Author of the article “Social-housing and use of Double-Decker cages in rat telemetry studies”, recently published on the prestigious Journal of Pharmacological and Toxicological Methods.
I have read your interesting article titled “Social housing and use of double-decker cages in rat telemetry studies”, recently published on the prestigious Journal of Pharmacological and Toxicological Methods. Firstly, on behalf of the whole Tecniplast Group, let me make our compliments to you for the interesting discussion and clear conclusions. Can you summarize for your readers the objective of the study and conclusions vs expected results?
My interest in double decker caging arose when I started working at a new establishment (laboratories of the University of Nottingham) where double decker IVCs were in use. I had used only single storey cages previously. I was immediately impressed with the DD cages and the enhanced space that they offered the animals and I thought the rats looked very content when group housed within them. We wanted to investigate if these cages would be compatible with telemetry recording which is a procedure we conduct routinely within Vivonics for preclinical safety assessment. Firstly, we wanted to determine if telemetry recordings could be reliably made from these cages without too much telemetry signal drop-out. Secondly, we had to investigate whether the use of DD cages had any effect on the power of detection of drug-induced changes in blood pressure or heart rate. Since we were in the business of detecting potential adverse effects of new medicines, we didn’t want to make any change that was going to reduce our assay sensitivity. We compared the effects of a reference cardivascular drug in the same animals housed in single storey and also DD cages.
How important was the Double Decker cage for collecting the information to reach the study objective?
By using multiple telemetry receivers around each DD cage, we were able to make good recordings, actually with less signal drop-out than our single storey cage arrangement. Given that the animals may be more active in the DD cages we thought that this may introduce more variability in the telemetry data and affect the power of detection. However, detection of drug-induced effects appeared to be very similar to standard single storey caging. Put simply, use of DD cages is compatible with telemetry and doesn’t appear to compromise the detection of drug-induced cardiovascular effects.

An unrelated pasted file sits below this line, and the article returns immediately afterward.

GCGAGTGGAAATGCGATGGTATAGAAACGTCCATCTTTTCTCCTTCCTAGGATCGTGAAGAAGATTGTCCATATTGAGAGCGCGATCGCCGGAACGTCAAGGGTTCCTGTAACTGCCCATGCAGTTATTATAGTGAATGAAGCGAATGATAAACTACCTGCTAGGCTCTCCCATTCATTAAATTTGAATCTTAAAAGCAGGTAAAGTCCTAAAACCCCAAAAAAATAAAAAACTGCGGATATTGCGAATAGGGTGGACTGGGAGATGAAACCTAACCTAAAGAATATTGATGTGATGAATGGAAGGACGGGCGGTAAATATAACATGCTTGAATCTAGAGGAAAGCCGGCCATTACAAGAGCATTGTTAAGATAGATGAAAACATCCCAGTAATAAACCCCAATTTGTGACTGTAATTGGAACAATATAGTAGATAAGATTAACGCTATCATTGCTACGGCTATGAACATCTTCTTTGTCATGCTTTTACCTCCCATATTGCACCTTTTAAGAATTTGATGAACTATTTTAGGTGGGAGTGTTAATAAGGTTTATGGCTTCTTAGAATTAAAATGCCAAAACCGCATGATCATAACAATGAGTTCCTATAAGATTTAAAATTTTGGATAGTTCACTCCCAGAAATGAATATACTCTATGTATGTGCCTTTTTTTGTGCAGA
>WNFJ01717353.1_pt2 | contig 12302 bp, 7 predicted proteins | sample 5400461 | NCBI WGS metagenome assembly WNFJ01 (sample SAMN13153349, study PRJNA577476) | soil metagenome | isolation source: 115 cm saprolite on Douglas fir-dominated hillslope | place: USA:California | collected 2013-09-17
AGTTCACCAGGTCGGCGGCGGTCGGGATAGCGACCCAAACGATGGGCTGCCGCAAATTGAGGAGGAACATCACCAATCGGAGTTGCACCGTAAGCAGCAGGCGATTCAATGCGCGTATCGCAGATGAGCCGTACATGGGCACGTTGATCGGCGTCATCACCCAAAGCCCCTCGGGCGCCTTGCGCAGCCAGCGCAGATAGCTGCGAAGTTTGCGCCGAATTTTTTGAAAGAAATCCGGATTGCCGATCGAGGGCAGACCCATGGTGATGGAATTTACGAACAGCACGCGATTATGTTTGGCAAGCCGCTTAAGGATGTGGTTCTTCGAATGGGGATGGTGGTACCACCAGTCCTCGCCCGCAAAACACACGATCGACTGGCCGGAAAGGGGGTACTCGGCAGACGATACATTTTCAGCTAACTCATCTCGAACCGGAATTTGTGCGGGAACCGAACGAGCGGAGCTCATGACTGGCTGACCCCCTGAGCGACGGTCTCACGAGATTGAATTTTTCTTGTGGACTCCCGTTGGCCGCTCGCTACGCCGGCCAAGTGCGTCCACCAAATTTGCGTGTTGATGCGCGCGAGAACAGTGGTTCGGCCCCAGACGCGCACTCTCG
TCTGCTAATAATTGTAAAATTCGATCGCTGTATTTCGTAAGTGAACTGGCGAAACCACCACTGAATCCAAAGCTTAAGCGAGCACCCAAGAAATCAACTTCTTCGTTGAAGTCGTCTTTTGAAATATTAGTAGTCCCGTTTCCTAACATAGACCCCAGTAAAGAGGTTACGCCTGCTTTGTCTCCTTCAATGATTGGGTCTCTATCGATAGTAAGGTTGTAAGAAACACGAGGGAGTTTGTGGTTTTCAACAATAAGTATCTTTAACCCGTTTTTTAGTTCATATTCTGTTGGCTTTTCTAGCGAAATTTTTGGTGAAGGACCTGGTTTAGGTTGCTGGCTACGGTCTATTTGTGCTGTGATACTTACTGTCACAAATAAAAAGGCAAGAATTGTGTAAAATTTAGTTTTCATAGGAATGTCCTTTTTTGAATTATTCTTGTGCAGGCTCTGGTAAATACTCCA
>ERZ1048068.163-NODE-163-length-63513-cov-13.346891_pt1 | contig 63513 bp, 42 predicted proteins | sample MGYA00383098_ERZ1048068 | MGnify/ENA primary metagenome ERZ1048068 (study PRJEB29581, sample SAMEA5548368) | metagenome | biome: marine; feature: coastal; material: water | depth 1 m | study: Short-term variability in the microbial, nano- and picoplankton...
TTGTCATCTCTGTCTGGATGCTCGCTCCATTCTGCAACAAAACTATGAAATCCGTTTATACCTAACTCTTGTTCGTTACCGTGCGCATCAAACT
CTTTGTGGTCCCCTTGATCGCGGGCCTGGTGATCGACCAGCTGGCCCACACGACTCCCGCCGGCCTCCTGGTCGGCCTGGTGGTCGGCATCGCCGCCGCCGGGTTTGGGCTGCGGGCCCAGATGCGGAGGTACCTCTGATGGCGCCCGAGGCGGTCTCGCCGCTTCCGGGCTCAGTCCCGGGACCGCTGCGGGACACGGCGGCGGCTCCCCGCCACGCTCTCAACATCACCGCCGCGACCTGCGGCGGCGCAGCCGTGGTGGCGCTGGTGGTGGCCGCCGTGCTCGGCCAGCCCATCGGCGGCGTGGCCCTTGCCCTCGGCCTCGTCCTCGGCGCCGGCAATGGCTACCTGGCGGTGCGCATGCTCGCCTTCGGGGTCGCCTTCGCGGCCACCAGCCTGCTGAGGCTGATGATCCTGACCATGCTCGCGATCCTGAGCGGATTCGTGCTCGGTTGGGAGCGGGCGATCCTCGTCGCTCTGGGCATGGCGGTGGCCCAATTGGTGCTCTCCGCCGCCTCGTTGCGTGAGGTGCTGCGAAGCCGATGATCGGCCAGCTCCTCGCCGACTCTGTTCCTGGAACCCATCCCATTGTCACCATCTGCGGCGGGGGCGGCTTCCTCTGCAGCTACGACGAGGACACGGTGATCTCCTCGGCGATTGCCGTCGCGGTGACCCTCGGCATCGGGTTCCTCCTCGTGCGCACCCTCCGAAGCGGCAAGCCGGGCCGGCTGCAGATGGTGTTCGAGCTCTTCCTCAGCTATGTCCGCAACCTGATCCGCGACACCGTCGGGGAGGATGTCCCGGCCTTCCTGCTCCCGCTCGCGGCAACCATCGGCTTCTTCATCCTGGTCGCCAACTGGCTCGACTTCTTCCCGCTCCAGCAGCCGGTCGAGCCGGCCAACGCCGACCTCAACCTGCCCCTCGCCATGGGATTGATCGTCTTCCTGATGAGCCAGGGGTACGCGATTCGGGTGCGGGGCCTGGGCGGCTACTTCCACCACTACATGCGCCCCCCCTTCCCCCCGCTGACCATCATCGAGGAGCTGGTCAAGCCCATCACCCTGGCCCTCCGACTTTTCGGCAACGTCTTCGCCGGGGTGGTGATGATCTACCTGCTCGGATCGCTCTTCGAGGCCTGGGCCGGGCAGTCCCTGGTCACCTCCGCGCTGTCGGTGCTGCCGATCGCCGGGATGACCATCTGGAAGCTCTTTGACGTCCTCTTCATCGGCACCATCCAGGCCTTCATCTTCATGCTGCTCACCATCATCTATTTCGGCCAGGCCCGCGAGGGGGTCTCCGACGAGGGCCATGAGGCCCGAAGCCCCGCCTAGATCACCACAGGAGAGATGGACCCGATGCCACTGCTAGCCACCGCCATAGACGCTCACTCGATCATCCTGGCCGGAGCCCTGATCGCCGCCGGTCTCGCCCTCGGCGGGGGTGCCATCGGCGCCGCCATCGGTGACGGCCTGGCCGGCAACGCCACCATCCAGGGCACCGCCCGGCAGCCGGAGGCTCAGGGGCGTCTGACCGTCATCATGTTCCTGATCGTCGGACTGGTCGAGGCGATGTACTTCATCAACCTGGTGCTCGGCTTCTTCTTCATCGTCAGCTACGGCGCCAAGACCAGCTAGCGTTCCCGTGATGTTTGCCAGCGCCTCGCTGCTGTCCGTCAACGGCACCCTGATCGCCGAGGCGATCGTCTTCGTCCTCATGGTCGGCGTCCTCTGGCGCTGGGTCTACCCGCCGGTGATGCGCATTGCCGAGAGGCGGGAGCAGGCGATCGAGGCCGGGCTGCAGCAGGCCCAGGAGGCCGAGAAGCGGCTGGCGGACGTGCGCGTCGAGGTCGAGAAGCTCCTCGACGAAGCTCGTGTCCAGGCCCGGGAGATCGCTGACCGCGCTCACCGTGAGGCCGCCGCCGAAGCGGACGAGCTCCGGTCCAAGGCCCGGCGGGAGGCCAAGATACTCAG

Can we summarize that the one of the most important benefits in using the Double Decker cage is the improvement of animals’ welfare level?
We didn’t include any measures in our study to directly assess the animals’ welfare; however, the use of double decker caging has been shown by others to improve wellbeing and to induce a positive affective state.
How important is the full upright posture known to be an integral and important part of a rat's welfare? Is it an easy posture in Double Decker cage?
A paper published recently (Makowska & Weary) suggests that full upright posture is an integral and important part of a rat's welfare. Although we could measure activity levels via telemetry, we could not quantify time spent in an upright position. However, working with the animals in these DD cages it is clear that upright posture is very easy and they do spend significant amounts of time, when active, in a fully upright position which cannot be achieved in the standard single storey cage.
Do you think that socially house telemetered rats on recording days will become the standard within the industry and academia worldwide because of this added value in terms of refinement? Do you think that it will help to standardize and reproduce data in the research?
Rats are gregarious animals and social housing is a recognised best practice. All the experiments in our paper were made with animals socially housed (in either single storey or DD cages) . The results of our survey showed that whilst most researchers socially house during non-recording days, only half of respondents socially house rats during the telemetry recordings.
There are several reasons why researchers may choose to singly house telemetry animals which may include cross talk of telemetry signals or cross contamination (of test item) between animals. Recent advances in telemetry technology may address this first issue and may indeed make social housing on recording days become standard practice. Preliminary data from our study shows that social housing has no adverse impact on data variability and the detection on drug induced effects.
Would you suggest the Double Decker cage? Can you give our readers 3 main reasons to adopt Double Decker cages after your experience with this nice study?
Yes I would recommend the DD IVC cages to other researchers. They enable social housing of rats in a generous amount of space, offer an enhanced multilevel environment and also the ability to adopt fully upright posture.
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Leopoldo Zauner – Marketing Director